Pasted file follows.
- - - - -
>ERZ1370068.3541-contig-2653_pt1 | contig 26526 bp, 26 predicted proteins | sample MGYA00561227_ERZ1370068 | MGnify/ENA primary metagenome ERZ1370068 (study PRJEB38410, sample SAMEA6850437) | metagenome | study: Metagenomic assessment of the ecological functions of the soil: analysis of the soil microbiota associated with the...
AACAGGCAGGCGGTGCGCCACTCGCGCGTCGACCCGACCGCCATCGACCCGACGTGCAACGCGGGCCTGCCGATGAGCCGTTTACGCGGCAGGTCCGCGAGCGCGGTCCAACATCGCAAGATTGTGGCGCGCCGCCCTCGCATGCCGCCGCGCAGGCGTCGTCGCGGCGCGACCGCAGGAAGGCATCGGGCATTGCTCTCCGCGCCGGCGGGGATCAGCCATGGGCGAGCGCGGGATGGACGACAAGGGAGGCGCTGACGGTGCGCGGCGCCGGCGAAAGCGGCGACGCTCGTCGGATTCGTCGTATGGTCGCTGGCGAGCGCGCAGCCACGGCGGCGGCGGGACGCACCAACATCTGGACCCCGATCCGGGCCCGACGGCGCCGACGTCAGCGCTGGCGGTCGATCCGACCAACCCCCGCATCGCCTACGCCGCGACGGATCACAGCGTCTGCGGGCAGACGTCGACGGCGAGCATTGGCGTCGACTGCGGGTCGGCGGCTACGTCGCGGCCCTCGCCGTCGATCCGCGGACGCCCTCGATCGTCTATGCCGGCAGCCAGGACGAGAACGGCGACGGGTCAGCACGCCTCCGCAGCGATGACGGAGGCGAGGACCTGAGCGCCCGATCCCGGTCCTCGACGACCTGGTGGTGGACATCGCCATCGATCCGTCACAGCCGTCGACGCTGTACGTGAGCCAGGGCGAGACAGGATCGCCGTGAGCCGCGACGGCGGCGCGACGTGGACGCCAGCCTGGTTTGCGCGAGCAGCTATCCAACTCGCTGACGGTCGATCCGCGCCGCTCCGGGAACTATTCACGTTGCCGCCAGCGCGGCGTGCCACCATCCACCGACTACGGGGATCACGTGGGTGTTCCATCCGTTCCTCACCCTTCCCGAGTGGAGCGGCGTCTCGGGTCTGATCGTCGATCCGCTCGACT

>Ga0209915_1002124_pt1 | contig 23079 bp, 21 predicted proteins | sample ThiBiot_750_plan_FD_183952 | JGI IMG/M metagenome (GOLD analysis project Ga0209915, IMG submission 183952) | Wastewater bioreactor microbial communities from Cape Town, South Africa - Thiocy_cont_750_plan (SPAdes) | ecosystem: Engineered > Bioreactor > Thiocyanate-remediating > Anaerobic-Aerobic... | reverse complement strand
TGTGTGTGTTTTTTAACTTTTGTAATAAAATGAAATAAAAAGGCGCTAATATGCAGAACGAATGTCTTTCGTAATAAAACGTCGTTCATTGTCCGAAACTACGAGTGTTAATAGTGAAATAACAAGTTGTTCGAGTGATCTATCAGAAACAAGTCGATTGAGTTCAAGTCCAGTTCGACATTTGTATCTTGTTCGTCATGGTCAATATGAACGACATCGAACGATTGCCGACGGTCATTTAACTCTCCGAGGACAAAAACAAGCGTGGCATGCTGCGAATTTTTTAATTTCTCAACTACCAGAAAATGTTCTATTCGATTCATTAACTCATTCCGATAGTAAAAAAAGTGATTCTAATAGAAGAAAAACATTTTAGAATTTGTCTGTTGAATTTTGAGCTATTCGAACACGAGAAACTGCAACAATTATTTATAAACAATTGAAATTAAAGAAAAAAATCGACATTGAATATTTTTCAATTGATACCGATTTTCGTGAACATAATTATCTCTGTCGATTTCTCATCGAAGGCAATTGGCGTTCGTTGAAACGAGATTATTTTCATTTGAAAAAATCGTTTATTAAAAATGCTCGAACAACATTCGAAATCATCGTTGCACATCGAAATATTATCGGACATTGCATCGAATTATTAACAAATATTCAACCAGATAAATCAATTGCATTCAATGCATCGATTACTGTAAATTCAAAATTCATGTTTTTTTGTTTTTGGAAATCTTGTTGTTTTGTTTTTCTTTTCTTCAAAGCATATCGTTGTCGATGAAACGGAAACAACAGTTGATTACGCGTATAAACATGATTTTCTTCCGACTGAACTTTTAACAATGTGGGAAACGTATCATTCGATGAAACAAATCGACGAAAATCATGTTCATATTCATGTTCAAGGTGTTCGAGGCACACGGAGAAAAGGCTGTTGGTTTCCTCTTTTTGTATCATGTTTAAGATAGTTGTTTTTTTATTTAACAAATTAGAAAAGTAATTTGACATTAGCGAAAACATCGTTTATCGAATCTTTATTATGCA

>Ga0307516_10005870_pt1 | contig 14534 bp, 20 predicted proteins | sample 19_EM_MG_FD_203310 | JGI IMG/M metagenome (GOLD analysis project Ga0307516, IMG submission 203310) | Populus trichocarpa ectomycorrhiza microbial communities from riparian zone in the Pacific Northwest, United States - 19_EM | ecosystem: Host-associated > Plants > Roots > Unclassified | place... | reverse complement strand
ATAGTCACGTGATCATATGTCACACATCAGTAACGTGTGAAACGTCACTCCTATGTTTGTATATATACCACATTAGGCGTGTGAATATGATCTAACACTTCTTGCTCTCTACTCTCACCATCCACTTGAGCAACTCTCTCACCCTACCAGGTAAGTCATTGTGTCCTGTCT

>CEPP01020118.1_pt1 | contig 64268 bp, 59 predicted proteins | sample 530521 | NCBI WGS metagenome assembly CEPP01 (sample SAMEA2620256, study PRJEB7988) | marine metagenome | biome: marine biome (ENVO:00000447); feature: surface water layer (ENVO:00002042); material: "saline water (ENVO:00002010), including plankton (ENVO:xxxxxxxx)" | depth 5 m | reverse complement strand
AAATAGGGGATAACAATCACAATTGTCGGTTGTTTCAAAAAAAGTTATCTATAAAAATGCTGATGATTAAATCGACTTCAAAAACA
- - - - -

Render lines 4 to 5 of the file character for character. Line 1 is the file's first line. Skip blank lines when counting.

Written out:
TGTGTGTGTTTTTTAACTTTTGTAATAAAATGAAATAAAAAGGCGCTAATATGCAGAACGAATGTCTTTCGTAATAAAACGTCGTTCATTGTCCGAAACTACGAGTGTTAATAGTGAAATAACAAGTTGTTCGAGTGATCTATCAGAAACAAGTCGATTGAGTTCAAGTCCAGTTCGACATTTGTATCTTGTTCGTCATGGTCAATATGAACGACATCGAACGATTGCCGACGGTCATTTAACTCTCCGAGGACAAAAACAAGCGTGGCATGCTGCGAATTTTTTAATTTCTCAACTACCAGAAAATGTTCTATTCGATTCATTAACTCATTCCGATAGTAAAAAAAGTGATTCTAATAGAAGAAAAACATTTTAGAATTTGTCTGTTGAATTTTGAGCTATTCGAACACGAGAAACTGCAACAATTATTTATAAACAATTGAAATTAAAGAAAAAAATCGACATTGAATATTTTTCAATTGATACCGATTTTCGTGAACATAATTATCTCTGTCGATTTCTCATCGAAGGCAATTGGCGTTCGTTGAAACGAGATTATTTTCATTTGAAAAAATCGTTTATTAAAAATGCTCGAACAACATTCGAAATCATCGTTGCACATCGAAATATTATCGGACATTGCATCGAATTATTAACAAATATTCAACCAGATAAATCAATTGCATTCAATGCATCGATTACTGTAAATTCAAAATTCATGTTTTTTTGTTTTTGGAAATCTTGTTGTTTTGTTTTTCTTTTCTTCAAAGCATATCGTTGTCGATGAAACGGAAACAACAGTTGATTACGCGTATAAACATGATTTTCTTCCGACTGAACTTTTAACAATGTGGGAAACGTATCATTCGATGAAACAAATCGACGAAAATCATGTTCATATTCATGTTCAAGGTGTTCGAGGCACACGGAGAAAAGGCTGTTGGTTTCCTCTTTTTGTATCATGTTTAAGATAGTTGTTTTTTTATTTAACAAATTAGAAAAGTAATTTGACATTAGCGAAAACATCGTTTATCGAATCTTTATTATGCA

>Ga0307516_10005870_pt1 | contig 14534 bp, 20 predicted proteins | sample 19_EM_MG_FD_203310 | JGI IMG/M metagenome (GOLD analysis project Ga0307516, IMG submission 203310) | Populus trichocarpa ectomycorrhiza microbial communities from riparian zone in the Pacific Northwest, United States - 19_EM | ecosystem: Host-associated > Plants > Roots > Unclassified | place... | reverse complement strand